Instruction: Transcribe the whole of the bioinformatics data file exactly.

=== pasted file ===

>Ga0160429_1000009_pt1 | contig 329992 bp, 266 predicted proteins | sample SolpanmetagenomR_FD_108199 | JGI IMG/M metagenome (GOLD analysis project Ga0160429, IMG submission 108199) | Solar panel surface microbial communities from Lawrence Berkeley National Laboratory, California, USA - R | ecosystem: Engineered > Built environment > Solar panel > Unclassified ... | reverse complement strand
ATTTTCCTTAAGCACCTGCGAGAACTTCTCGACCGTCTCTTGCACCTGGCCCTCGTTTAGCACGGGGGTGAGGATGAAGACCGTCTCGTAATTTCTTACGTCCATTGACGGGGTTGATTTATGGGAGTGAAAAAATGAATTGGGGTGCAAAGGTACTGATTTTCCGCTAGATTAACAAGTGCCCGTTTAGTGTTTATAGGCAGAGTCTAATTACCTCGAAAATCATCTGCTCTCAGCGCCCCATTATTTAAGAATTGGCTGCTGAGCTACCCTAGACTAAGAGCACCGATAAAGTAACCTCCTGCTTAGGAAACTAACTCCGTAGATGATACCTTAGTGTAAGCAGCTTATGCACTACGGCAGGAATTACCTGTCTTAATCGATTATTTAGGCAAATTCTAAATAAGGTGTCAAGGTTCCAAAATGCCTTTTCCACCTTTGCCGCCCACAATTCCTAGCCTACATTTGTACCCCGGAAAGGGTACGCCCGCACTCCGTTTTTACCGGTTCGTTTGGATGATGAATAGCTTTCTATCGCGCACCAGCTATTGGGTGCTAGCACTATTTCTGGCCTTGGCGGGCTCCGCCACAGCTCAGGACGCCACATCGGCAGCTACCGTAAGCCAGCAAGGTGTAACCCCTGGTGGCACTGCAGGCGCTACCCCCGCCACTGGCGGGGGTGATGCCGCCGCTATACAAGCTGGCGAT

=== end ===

>Ga0160429_1000009_pt1 | contig 329992 bp, 266 predicted proteins | sample SolpanmetagenomR_FD_108199 | JGI IMG/M metagenome (GOLD analysis project Ga0160429, IMG submission 108199) | Solar panel surface microbial communities from Lawrence Berkeley National Laboratory, California, USA - R | ecosystem: Engineered > Built environment > Solar panel > Unclassified ... | reverse complement strand
ATTTTCCTTAAGCACCTGCGAGAACTTCTCGACCGTCTCTTGCACCTGGCCCTCGTTTAGCACGGGGGTGAGGATGAAGACCGTCTCGTAATTTCTTACGTCCATTGACGGGGTTGATTTATGGGAGTGAAAAAATGAATTGGGGTGCAAAGGTACTGATTTTCCGCTAGATTAACAAGTGCCCGTTTAGTGTTTATAGGCAGAGTCTAATTACCTCGAAAATCATCTGCTCTCAGCGCCCCATTATTTAAGAATTGGCTGCTGAGCTACCCTAGACTAAGAGCACCGATAAAGTAACCTCCTGCTTAGGAAACTAACTCCGTAGATGATACCTTAGTGTAAGCAGCTTATGCACTACGGCAGGAATTACCTGTCTTAATCGATTATTTAGGCAAATTCTAAATAAGGTGTCAAGGTTCCAAAATGCCTTTTCCACCTTTGCCGCCCACAATTCCTAGCCTACATTTGTACCCCGGAAAGGGTACGCCCGCACTCCGTTTTTACCGGTTCGTTTGGATGATGAATAGCTTTCTATCGCGCACCAGCTATTGGGTGCTAGCACTATTTCTGGCCTTGGCGGGCTCCGCCACAGCTCAGGACGCCACATCGGCAGCTACCGTAAGCCAGCAAGGTGTAACCCCTGGTGGCACTGCAGGCGCTACCCCCGCCACTGGCGGGGGTGATGCCGCCGCTATACAAGCTGGCGAT